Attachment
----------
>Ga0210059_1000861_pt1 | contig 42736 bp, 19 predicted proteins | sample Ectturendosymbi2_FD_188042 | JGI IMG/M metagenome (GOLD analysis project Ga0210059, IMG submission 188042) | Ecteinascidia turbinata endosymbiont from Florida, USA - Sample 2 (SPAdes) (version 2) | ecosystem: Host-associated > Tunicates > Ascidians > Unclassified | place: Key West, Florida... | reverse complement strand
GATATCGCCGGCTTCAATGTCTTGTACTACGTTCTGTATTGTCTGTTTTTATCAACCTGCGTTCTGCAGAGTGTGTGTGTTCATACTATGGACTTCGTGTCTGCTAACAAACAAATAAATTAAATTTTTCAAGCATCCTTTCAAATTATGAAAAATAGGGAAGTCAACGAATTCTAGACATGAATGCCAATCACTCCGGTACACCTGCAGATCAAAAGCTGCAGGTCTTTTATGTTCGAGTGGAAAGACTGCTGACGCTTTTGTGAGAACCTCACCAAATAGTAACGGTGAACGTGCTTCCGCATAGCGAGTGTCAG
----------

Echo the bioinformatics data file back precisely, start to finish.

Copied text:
>Ga0210059_1000861_pt1 | contig 42736 bp, 19 predicted proteins | sample Ectturendosymbi2_FD_188042 | JGI IMG/M metagenome (GOLD analysis project Ga0210059, IMG submission 188042) | Ecteinascidia turbinata endosymbiont from Florida, USA - Sample 2 (SPAdes) (version 2) | ecosystem: Host-associated > Tunicates > Ascidians > Unclassified | place: Key West, Florida... | reverse complement strand
GATATCGCCGGCTTCAATGTCTTGTACTACGTTCTGTATTGTCTGTTTTTATCAACCTGCGTTCTGCAGAGTGTGTGTGTTCATACTATGGACTTCGTGTCTGCTAACAAACAAATAAATTAAATTTTTCAAGCATCCTTTCAAATTATGAAAAATAGGGAAGTCAACGAATTCTAGACATGAATGCCAATCACTCCGGTACACCTGCAGATCAAAAGCTGCAGGTCTTTTATGTTCGAGTGGAAAGACTGCTGACGCTTTTGTGAGAACCTCACCAAATAGTAACGGTGAACGTGCTTCCGCATAGCGAGTGTCAG